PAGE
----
For months after Arizona Governor Jan Brewer signed off on the draconian immigration law, SB1070, protestors raged about the repercussions of a law that made it mandatory for police to stop and check the papers of anyone that they deemed “reasonably suspicious” of being undocumented. Human rights activists protested the inevitable implication of racial profiling that the law brought with it, while supporters of the law argued that it would be an effective solution to the immigration issue. When analyzing how the law came to be, the progressive media went to great lengths to highlight the direct links between those who drafted the law and “hate” groups the Federation for American Immigration Reform (FIRM) and white supremacist organizations. In all this, little was said about how the law came about in the first place.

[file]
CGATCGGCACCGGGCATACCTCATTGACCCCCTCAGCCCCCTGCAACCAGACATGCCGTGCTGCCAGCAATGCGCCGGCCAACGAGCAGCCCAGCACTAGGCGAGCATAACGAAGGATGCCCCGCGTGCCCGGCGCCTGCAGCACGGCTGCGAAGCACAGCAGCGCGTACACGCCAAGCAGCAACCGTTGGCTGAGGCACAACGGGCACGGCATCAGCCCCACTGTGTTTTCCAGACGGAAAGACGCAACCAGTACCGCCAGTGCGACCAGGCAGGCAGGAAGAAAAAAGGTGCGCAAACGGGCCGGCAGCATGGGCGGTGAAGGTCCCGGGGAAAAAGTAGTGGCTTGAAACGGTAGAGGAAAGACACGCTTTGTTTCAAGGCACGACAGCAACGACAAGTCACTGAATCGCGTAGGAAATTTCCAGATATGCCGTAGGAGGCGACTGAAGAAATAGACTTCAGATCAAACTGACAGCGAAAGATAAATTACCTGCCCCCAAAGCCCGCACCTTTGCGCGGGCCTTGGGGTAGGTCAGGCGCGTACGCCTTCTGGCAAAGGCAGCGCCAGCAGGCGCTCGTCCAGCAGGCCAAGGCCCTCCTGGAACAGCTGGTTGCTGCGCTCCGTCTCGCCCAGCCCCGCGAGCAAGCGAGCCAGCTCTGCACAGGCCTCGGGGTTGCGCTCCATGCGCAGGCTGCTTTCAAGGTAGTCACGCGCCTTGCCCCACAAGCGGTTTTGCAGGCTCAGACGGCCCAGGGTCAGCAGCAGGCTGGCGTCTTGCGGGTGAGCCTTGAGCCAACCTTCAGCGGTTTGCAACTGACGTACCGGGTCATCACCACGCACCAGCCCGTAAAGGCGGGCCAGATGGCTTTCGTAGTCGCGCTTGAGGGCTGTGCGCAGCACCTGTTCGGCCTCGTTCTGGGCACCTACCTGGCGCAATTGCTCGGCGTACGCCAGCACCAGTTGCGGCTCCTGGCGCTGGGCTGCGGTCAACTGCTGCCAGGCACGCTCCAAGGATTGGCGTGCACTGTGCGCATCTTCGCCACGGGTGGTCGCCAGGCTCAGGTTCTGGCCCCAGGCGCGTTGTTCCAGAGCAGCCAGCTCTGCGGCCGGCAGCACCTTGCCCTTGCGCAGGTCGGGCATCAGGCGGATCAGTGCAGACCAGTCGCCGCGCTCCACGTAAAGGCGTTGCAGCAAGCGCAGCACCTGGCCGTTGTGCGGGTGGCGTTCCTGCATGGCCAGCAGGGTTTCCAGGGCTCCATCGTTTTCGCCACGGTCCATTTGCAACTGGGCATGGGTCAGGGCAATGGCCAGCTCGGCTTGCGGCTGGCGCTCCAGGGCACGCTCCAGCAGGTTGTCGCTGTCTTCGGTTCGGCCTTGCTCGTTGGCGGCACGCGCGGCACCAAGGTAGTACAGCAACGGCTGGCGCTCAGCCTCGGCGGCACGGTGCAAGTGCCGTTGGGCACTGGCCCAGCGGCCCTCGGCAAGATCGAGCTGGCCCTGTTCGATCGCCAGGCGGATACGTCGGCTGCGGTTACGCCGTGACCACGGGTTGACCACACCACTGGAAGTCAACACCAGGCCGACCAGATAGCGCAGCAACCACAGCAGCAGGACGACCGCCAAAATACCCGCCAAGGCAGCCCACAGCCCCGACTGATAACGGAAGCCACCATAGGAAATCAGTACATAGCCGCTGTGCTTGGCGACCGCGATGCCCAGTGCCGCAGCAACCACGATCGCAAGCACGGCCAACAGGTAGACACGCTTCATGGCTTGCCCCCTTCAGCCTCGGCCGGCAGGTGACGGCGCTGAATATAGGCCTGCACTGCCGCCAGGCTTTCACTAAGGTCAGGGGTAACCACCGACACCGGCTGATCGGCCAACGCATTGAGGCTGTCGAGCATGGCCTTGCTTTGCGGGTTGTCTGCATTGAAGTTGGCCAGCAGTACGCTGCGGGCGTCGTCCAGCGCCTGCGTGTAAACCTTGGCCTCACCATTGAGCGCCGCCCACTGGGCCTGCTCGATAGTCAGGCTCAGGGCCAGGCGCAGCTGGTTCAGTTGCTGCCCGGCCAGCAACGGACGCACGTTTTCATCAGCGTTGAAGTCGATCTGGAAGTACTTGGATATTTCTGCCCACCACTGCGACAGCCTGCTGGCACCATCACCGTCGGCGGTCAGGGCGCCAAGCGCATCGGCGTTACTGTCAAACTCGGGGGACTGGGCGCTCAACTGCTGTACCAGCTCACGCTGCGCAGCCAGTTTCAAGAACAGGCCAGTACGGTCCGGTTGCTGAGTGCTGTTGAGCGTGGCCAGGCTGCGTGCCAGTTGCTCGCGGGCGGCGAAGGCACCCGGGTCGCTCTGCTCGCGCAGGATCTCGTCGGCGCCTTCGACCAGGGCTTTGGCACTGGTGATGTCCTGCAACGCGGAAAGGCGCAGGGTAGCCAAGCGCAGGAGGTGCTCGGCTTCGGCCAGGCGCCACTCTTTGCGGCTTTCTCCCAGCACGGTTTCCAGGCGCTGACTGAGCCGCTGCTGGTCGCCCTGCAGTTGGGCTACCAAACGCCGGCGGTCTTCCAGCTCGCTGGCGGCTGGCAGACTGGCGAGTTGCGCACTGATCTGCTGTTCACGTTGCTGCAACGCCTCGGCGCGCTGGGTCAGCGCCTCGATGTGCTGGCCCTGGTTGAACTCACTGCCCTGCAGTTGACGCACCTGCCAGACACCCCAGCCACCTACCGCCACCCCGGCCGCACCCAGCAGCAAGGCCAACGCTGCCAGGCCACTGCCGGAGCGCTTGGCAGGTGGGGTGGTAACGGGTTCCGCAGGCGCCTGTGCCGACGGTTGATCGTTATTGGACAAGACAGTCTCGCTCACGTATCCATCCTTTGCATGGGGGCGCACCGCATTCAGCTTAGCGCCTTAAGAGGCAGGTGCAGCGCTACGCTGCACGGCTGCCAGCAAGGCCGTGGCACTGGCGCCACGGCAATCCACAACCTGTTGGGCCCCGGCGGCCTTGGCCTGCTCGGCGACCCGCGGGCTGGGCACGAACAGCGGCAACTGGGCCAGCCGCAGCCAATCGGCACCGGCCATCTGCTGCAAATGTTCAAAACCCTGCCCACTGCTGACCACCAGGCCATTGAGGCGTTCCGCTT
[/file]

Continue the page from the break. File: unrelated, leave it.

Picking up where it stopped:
A breaking investigation conducted by NPR and released today reveals that there is a more insidious motive behind the drafting of the Arizona law; one that leaves passionate rhetoric behind and focuses purely on profit. Based on the analysis of hundreds of thousands of campaign finance reports of people like Senator Russell Pearce, the legislator that was responsible for introducing SB1070 before the House of Representatives, as well as the corporate records of numerous prison companies, NPR has found deep financial ties between the drafting and introduction of the bill, and the private prison industry, that stands to benefit millions of dollars from increased immigrant detention.

The NPR investigation found that the seeds of the immigration bill were sown at a meeting of a group called the American Legislative Exchange Council (ALEC), a semi-secret group that comprises of state legislators like Pearce, as well as the heads of big private corporations such as ExxonMobil and the National Rifle Association, and billion dollar companies like Corrections Corporation of America (CCA), the largest private prison company in the United States. All of the 50 members present for the meeting in December, 2009 where Pearce first presented his idea for SB1070, voted to support it, and the exact “model bill” that he presented at the meeting became the law that Jan Brewer passed in April, 2010.